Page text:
Angel of India

Irish nun to be honoured at U of M for her work in Calcutta


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Sent to India to study small lizards, Sister Cyril Mooney ended up working to transform the country's education system, one student and one school at a time.

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Hey there, time traveller!
This article was published 02/06/2012 (4020 days ago), so information in it may no longer be current.

Sent to India to study small lizards, Sister Cyril Mooney ended up working to transform the country’s education system, one student and one school at a time.

She began by throwing open the doors of a Roman Catholic-run private girls school, designating half the spots to girls who couldn’t afford the tuition, food, books or uniforms.

“Education is not learning from books — it is societal transformation,” says Mooney, 75, who received an honorary doctorate from the University of Manitoba last week for her innovations in education.

Ken Gigliotti / Winnipeg Free Press
Sister Cyril Mooney will speak about her work at a free public lecture at St. Paul
Ken Gigliotti / Winnipeg Free Press Sister Cyril Mooney will speak about her work at a free public lecture at St. Paul's College on June 11.

The member of the Roman Catholic order the Sisters of Loreto will speak about her work at a free public lecture at St. Paul’s College, 7 p.m. on June 11. She is on campus until mid-July, when she will travel to Liverpool, England, to pick up another honorary degree from Hope University.

In India since 1956, the Irish-born Mooney earned a PhD in zoology, taught at Loreto College in Calcutta and then became principal of the Loreto Day School Sealdah in 1979.

Not content to run a Catholic private school for girls from upper-class families, Mooney went beyond the walls of the institution to meet people in the neighbourhood.

Mooney opened up half of the 1,400 seats in the Calcutta school to poor students, changing the merit-based entrance requirement to a lottery system and inviting street children to stay overnight and receive tutoring from Loreto students during the day.

“We have empty schools at night,” she explains of how she began the Rainbow program for street children.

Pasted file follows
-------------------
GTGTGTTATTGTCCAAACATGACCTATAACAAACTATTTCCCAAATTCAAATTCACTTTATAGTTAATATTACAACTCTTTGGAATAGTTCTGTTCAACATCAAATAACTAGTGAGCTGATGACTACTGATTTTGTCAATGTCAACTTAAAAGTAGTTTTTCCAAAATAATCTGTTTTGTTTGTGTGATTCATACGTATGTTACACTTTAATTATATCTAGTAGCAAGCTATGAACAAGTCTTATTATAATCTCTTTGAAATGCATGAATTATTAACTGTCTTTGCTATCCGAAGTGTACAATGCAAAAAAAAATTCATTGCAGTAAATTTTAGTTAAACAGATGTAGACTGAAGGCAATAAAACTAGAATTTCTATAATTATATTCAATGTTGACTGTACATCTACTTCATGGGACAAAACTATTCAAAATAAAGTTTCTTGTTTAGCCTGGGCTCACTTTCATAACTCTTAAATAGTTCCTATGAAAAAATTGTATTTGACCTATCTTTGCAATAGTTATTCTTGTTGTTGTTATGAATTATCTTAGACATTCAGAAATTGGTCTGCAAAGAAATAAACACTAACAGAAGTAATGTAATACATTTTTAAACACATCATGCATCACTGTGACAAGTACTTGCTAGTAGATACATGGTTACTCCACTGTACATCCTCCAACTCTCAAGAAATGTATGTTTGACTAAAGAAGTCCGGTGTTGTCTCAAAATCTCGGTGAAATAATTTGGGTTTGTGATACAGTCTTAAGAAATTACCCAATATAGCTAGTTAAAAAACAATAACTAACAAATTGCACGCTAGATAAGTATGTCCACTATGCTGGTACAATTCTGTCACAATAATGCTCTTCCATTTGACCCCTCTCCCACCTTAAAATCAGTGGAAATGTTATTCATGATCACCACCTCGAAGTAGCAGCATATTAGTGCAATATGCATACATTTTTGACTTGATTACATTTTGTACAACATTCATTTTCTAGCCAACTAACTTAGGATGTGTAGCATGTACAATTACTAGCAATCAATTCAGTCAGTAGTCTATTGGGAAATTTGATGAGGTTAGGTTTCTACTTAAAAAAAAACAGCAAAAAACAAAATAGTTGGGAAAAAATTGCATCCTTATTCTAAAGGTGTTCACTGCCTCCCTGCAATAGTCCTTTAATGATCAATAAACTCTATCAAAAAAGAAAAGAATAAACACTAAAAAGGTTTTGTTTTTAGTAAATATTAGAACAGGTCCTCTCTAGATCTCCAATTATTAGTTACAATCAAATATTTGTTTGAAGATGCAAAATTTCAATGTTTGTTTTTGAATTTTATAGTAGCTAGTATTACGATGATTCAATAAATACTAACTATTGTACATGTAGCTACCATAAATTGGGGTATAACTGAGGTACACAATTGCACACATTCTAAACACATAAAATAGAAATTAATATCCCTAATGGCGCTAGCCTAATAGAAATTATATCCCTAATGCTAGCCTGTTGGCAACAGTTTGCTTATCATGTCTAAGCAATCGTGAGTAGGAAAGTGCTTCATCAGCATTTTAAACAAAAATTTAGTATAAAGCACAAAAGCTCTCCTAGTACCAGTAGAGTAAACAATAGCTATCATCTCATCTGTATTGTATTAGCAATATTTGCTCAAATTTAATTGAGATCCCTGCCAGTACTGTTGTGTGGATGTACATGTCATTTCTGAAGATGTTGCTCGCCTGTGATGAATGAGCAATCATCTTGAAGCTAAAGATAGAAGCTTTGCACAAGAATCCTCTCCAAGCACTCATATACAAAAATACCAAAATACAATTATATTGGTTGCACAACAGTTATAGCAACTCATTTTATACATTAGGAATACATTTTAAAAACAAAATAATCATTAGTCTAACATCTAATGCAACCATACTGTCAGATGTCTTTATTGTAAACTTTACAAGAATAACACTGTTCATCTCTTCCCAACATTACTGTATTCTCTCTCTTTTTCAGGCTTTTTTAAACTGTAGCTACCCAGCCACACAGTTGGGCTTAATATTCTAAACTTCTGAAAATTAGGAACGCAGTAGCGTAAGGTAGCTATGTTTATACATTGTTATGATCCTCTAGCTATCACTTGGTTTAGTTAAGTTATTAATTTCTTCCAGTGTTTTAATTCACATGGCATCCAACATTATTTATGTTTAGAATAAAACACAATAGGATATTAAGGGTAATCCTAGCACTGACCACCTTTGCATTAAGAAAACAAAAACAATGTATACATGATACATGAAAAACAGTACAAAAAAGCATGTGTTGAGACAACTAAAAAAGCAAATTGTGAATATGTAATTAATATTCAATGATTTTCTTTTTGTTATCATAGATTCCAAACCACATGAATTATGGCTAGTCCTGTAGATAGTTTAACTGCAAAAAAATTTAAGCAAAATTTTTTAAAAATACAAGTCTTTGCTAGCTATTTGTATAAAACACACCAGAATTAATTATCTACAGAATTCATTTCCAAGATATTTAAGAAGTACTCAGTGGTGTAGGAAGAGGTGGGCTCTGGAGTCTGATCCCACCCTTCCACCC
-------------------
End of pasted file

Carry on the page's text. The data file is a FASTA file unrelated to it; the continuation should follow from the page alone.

“I said, ‘Why not make use of this space and take these children in?’ “

For the last half-dozen years, University of Manitoba students and graduates have visited Loreto Day School as part of an intensive field-study program.

“When I take my students there, they are just blown away by this school,” says Rev. David Creamer, who teaches religion and education at the university.

“They do very innovative things at that school.”

In addition to her work at the day school, Mooney also built more day schools, developed curriculum and initiated teacher training programs in remote villages, training youth with limited futures to become primary-school teachers.

“If you take them in and show them how much they know and how to use what they know, then they blossom,” Mooney says of the program that has trained several thousand teachers and reached 350,000 children.

Now reluctantly retired from the school after more than three decades as principal, Mooney plans to return to India in summer to become an education consultant to the state of West Bengal, bringing her innovative approach to education to government-run schools.

She was officially recognized for her work in 2007, when the president of India awarded her the country’s fourth highest civilian honour. Mooney and Mother Teresa are the only foreign-born recipients of the honour.

“My order is telling me, ‘Now that you’re free, you can go all over the world and spread your message,’ ” says Mooney, referring to the 300-year-old Institute of the Blessed Virgin Mary, as the Sisters of Loreto are also known.

The Indian government recently implemented mandatory education for children up to age 14 in an attempt to increase the literacy standards in the country.

“It was just the realization even 50 years after independence, many children are not in school,” Mooney says of the right-to-education law.

“Half of unschooled children in the world are in India due to poverty and lack of schools.”

Once the children are inside the classroom, Mooney also hopes to change what they learn by attempting to change the competitive nature of Indian education to a more community-based approach.

During her years at Loreto, she eliminated the academic ranking system where one student in a classroom would be singled out as the best student and instead recognized the achievements of many.

“The most important thing to teach children is whatever you have gotten, it’s not just for yourself,” she says.

“If you have something, it’s for you to give.”

That commitment to others is evident to everyone who meets Mooney, says a Catholic priest and U of M professor who visited Mooney in India two years ago.

“One of her quotes that stood out for me is, ‘When I go to heaven, Jesus is not going to ask if I was a nun or was I a principal of a school,’ ” recalls Rev. Jeffrey Burwell of a conversation he had with Mooney.

“He’s going to ask, ‘Did I help the poor?’ “

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Brenda Suderman

Brenda Suderman
Faith reporter

Brenda Suderman has been a columnist in the Saturday paper since 2000, first writing about family entertainment, and about faith and religion since 2006.

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